But the reason that higher terpene content is sought after in full spectrum CBD products relates to a scientific phenomenon known as the “entourage effect.” The entourage effect is why it’s important to know the difference between CBD isolate and full spectrum CBD oil when you’re shopping for hemp products.
What is the entourage effect? Why cannabinoids work best together
There are over 100 different cannabinoids in the hemp plant, many of which are yet to be understood or even identified by modern science. However, a few landmark studies have hypothesized that terpenes might affect the way cannabinoids interact with the body’s endocannabinoid system. This phenomenon, known as the entourage effect, is a hypothesis that terpene content in full-spectrum hemp extract makes its effects more pronounced than pure CBD on its own.
People describe the benefits of the entourage effect in many different ways. Some talk about a calming effect that comes along with using CBD while others say it helps them stay more focused. The synergy between terpenes and cannabinoids and how they interact isn’t fully understood yet, but as government and research organizations continue to study cannabinoids and their impact on people, we’ll learn even more about their potential benefits.
Full spectrum CBD oil offers a natural hemp experience
In recent years, so many industries have seen a push toward the use of products that are more organic and closer to their natural state. While they may be newer than other consumer products, CBD oils and topicals are no different. Choosing a full spectrum CBD product allows you to use hemp oils or lotions with a chemical profile closer to the hemp plant in nature.
These products have a larger number of cannabinoids and terpenes than products that are CBD isolates, where oil from the plant is distilled until only the CBD cannabinoid remains.
Of course, everyone has their own reasons for using cannabidiol and other CBD products. If you’re curious about the specific benefits, check out reviews of CBD oil and tinctures from real users who have experienced their effects.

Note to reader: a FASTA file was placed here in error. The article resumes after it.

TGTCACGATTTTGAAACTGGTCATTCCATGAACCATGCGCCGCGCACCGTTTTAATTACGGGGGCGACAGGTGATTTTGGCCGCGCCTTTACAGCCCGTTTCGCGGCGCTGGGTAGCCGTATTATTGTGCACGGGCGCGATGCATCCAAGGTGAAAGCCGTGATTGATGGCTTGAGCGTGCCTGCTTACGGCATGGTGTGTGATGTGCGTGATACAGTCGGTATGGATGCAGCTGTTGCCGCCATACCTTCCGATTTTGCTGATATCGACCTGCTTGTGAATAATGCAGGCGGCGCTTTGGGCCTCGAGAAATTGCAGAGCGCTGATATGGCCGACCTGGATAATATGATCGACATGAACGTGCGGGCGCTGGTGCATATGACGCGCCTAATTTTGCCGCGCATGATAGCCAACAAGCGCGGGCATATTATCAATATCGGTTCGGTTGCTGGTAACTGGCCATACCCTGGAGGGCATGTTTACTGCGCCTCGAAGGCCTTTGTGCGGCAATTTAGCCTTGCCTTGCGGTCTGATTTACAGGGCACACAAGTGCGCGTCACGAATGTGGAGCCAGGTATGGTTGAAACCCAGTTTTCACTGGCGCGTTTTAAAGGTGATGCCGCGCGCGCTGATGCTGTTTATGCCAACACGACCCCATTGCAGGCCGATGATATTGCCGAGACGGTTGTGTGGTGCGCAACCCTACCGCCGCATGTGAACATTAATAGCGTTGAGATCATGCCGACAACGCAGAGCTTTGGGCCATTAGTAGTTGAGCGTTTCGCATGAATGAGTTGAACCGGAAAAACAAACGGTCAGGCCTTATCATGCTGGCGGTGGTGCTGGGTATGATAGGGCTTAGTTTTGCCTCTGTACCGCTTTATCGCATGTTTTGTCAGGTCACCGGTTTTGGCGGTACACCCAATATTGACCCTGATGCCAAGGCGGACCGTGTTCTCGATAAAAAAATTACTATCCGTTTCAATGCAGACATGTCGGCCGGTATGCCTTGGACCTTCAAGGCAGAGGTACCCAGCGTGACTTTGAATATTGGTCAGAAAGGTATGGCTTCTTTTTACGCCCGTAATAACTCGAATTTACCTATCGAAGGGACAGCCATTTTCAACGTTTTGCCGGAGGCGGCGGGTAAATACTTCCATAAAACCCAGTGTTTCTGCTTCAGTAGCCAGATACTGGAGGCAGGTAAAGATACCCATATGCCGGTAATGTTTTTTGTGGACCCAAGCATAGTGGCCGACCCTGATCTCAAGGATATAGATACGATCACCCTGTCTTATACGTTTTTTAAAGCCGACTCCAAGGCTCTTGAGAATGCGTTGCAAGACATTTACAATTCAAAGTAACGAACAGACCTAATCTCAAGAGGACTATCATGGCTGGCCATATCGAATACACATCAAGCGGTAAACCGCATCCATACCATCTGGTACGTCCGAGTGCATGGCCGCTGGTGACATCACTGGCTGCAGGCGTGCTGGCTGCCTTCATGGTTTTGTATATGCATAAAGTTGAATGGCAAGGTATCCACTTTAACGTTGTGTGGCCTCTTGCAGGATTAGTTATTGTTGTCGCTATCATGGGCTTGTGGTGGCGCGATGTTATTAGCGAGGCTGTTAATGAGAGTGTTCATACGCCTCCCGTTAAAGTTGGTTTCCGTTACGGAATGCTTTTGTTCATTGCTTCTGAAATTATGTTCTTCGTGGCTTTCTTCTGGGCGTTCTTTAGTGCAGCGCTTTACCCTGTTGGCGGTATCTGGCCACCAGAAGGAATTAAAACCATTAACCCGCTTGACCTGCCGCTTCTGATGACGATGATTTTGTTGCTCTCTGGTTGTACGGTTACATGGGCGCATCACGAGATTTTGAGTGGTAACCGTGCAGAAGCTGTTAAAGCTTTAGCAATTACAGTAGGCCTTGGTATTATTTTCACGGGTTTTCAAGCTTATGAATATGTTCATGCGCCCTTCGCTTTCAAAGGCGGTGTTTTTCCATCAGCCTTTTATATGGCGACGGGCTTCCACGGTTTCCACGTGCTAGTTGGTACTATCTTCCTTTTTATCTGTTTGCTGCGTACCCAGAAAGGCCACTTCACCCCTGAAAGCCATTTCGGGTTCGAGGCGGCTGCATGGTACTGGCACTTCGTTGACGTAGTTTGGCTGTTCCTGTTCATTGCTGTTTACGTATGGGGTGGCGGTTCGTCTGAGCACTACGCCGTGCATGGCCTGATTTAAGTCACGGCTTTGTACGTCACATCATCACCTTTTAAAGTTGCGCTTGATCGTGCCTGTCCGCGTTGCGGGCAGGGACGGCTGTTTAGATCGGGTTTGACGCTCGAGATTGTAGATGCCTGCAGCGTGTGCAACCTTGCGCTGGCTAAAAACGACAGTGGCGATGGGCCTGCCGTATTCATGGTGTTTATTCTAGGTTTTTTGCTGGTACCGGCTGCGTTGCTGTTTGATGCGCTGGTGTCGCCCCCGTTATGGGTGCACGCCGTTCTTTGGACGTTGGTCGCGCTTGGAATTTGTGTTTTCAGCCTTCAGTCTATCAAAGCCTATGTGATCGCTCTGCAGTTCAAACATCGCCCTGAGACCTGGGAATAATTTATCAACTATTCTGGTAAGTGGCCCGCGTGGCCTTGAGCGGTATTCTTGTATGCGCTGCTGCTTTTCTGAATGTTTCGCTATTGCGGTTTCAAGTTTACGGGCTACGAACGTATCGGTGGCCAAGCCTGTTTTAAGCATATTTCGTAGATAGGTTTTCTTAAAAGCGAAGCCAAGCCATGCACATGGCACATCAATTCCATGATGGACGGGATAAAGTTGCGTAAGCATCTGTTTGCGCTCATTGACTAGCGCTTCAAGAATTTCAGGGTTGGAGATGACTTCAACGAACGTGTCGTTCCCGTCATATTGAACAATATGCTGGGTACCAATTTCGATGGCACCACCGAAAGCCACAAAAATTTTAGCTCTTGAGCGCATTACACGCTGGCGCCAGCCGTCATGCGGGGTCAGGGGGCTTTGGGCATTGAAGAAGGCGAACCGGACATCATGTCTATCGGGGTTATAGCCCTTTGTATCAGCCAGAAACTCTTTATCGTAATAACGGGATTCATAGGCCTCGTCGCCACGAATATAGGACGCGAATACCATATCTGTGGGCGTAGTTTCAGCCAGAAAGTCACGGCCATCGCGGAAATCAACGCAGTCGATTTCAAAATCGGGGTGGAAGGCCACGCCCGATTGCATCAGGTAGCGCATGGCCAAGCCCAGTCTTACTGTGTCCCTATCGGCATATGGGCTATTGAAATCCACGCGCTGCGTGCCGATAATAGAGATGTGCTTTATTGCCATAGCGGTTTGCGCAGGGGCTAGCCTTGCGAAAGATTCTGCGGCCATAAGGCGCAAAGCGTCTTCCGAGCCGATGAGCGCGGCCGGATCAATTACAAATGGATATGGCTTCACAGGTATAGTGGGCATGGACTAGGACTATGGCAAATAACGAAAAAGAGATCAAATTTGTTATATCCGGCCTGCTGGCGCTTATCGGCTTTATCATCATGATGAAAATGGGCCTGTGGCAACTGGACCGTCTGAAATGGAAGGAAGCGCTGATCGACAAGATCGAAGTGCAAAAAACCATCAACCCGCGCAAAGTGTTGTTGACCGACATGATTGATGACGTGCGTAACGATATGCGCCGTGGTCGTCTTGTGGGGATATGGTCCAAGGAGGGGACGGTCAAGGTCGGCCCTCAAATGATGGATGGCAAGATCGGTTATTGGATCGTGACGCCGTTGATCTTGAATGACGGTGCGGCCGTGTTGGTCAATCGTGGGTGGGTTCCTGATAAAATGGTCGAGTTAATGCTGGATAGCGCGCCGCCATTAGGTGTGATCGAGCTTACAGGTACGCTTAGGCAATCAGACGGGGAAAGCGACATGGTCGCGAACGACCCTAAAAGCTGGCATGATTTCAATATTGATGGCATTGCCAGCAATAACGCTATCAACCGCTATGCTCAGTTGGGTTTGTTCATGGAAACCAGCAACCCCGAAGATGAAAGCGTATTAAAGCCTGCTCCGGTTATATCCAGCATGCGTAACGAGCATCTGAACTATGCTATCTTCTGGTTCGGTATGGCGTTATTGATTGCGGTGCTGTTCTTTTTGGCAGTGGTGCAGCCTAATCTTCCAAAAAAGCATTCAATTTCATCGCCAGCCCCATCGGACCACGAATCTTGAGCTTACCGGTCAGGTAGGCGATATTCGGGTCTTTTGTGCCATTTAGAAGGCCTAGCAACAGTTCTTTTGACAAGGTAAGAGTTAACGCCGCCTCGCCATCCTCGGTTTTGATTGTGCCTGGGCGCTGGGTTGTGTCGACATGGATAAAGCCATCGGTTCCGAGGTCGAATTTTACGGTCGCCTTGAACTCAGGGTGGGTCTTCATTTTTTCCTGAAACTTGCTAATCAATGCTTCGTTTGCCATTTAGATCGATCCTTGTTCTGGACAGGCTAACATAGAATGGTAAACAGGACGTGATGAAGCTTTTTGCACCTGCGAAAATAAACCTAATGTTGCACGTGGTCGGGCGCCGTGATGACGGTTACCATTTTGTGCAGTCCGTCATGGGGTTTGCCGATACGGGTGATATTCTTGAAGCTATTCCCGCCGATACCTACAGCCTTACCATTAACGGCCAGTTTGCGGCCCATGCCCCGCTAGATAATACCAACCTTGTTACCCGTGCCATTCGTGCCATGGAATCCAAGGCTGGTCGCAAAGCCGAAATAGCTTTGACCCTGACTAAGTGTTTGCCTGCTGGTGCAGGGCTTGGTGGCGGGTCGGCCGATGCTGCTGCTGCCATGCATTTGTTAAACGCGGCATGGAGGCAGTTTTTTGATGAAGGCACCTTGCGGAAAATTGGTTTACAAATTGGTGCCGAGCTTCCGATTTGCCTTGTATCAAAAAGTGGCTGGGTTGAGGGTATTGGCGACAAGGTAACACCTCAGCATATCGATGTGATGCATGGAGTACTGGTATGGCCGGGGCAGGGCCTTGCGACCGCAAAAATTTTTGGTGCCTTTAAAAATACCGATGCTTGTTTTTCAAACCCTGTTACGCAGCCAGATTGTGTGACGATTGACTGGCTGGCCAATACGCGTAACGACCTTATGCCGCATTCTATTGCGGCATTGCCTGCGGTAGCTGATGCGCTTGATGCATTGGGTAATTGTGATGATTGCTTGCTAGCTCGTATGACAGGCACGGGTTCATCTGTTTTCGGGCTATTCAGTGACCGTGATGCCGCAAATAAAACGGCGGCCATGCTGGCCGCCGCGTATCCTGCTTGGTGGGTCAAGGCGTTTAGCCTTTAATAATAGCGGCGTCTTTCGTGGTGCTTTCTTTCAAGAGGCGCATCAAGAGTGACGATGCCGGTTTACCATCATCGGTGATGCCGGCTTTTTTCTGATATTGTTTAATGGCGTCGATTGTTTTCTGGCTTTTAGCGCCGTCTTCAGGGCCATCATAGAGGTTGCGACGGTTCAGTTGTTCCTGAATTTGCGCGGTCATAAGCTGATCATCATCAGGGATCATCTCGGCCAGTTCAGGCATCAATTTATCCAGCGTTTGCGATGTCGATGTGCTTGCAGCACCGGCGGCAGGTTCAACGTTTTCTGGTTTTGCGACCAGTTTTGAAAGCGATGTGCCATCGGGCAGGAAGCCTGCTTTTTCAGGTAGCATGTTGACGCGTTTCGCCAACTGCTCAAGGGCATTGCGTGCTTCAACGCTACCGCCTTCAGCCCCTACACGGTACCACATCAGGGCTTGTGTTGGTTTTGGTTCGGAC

Will full spectrum CBD oil make me fail a drug test?
As mentioned, full-spectrum CBD products contain more types of cannabinoids than CBD isolate. One of those cannabinoids is THC — but under federal law, even full-spectrum hemp and CBD products can’t have a concentration of more than 0.3% THC, far below the amount required to experience any effects.
But just because you won’t feel any type of high doesn’t mean that trace amounts of THC won’t be present in your system. It’s impossible to say whether a drug test will detect this trace level. Too many factors are involved, including the sensitivity of the test, your body composition, and the kind of CBD product you were using.
If you aren’t sure how hemp or cannabis-derived products will be evaluated in your workplace, talk to your employer privately to get clarification on their policy.
Choosing the right full spectrum CBD products
Most of the time, you won’t be able to tell the chemical makeup of a CBD tincture or topical product by looking at it. Many manufacturers don’t put this information on their labels, instead preferring to use broad claims like “high-quality” or “all natural.”
The only way to truly be sure you are using quality products that have a diverse range of cannabinoids and terpenes is to check out the product’s lab results. Your CBD merchant should be able to explain the concentration of prominent compounds in hemp products, including CBD, CBG, and CBN.
Now that you’ve learned about full spectrum CBD oil and the entourage effect, you should understand why it matters that full-spectrum hemp oil contains a wide range of terpenes and cannabinoids. Want to learn more about how to use CBD and how it works? Check out our video tutorial on how and when to take CBD oil or read our recent guide to help you determine how much CBD oil is right for you.